Of course the extraordinary pace of change in our society is driving these paradigm shifts. We are living in the most extraordinary of times: the collapse of communism; the end of the Cold War; the impact of technologies ranging from computers and telecommunication to biotechnology; a redefinition of the world economic order; and, of course, the human population pushing against the very limits of the planet. Many believe that we are going through a period of change in our civilization just as momentous as that which occurred in earlier times such as the Renaissance or the Industrial Revolution -- except that while these earlier transformations took centuries to occur, the transformations characterizing our times will occur in a decade or less! I used to portray the 1990ís as the countdown toward a new millennium. The events of the past several years suggest that the twenty-first century is already upon us--a decade early!
This time of great change, of shifting paradigms, provides the context in which we must consider the changing nature of the academic research enterprise itself. We must take great care not to simply extrapolate the past and instead examine the full range of possibilities of the future. Here we face a particular dilemma. Both the pace and nature of the changes occurring in our world today have become so rapid and so significant that our present social structures--in government, education, and the private sector-are having increasing difficulty in even sensing the changes, although they certainly feel their consequences. They are simply incapable of understanding the profound changes characterizing our world, much less responding and adapting in an effective way.
Let me go further. It may well be that our present institutions, such as universities and government agencies, which have been the traditional structures for intellectual pursuits such as research, could be as obsolete and irrelevant to our future as the American corporation of the 1950ís. We need to explore new social structures capable of sensing and understanding change, as well as engaging in the strategic processes necessary to adapt or control change.
A case in point: For the past half-century, the Bush paradigm of Federal patronage of investigator-driven research has determined the nature of the research university. Only 125 of the 3,600 institutions of higher education are research universities, but these are just the institutions most at risk as the Federal science and technology budget shrinks in the years ahead. Don Langenberg, Chancellor of the University of Maryland, goes even further: "It is probably about as safe to assume that the dominant higher education institutions of the twenty-first century will stem from this small but powerful group of present-day institutions as it would have been to assume that the dominate life form on Earth today would stem from Tyrannosaurus Rex."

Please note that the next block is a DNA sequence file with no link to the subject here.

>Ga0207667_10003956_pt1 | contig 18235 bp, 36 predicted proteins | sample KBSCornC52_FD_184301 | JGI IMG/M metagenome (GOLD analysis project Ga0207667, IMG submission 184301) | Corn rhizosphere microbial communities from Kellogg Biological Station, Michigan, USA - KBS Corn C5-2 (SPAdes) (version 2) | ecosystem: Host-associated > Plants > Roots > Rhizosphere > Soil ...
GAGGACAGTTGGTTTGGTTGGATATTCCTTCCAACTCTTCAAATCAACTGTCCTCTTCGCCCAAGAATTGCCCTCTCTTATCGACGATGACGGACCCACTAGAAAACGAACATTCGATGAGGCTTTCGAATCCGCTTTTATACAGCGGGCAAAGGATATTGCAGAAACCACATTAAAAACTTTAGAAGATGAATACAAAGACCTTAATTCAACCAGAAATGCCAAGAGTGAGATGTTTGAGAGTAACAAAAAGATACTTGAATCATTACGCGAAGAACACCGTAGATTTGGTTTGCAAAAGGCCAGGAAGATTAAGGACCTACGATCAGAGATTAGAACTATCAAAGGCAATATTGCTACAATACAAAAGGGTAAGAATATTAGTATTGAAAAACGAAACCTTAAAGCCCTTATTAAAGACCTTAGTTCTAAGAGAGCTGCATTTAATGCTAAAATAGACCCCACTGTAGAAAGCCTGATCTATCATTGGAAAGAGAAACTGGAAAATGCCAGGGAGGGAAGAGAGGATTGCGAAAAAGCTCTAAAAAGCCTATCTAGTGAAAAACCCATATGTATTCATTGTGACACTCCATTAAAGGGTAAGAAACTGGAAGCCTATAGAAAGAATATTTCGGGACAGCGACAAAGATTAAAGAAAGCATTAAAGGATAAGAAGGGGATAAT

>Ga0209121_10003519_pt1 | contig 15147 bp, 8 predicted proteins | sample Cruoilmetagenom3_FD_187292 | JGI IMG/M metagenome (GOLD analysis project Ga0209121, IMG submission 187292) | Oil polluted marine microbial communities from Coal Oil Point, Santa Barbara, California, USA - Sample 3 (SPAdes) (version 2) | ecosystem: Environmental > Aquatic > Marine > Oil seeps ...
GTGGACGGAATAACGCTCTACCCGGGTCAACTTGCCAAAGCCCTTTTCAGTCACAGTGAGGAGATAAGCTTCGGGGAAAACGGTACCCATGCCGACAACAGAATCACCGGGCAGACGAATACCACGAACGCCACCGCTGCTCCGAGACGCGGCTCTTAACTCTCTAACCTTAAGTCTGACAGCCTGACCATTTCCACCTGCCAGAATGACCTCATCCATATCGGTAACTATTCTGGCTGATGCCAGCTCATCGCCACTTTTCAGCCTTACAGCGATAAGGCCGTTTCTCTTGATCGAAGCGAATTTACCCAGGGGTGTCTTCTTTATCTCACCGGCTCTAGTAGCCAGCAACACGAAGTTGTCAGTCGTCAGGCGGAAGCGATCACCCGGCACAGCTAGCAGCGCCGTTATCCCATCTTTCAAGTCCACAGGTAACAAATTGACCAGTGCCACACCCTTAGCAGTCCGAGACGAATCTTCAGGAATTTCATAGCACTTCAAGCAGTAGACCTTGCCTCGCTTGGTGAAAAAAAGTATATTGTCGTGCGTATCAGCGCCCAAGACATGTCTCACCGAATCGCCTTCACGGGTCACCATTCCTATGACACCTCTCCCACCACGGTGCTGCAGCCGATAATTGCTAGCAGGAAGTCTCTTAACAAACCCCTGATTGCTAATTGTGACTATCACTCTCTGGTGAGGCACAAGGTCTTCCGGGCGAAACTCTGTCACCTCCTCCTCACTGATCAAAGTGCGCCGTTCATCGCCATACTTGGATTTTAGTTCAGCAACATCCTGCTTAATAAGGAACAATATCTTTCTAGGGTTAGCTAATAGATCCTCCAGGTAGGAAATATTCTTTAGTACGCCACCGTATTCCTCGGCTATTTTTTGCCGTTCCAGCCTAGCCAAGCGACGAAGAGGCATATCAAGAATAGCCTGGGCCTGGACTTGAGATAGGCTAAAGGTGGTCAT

The Privately Financed Public University
Of course, one obvious consequence of declining state support is that the leading public research universities will increasingly resemble private universities in the way they are financed. The University of Michigan has already moved far down this road to becoming a privately financed public university. Over the past two decades, the share of the University of Michigan's support provided by state appropriations has declined to the point today where it comprises only 18 percent of our academic budgets (non-auxiliary funds), and 11 percent of our total revenue base.
Further, it seems clear that if the present rate of deterioration continues, by the end of the decade state support will amount to less than seven percent of our total resources. In a sense, long ago we ceased to be a state-supported university. Indeed, today, we are, by most measures, not even a strongly state-assisted university, because other shareholders--students and parents through tuition, the Federal government through research grants, alumni, friends, and benefactors through gifts, and patients through health care fees-each provide more support to the university than does the State of Michigan. Yet, despite the low level of state support, the University remains a public university, committed to serving the citizens of Michigan. Further, it is clearly governed by the state through its publicly elected Board of Regents.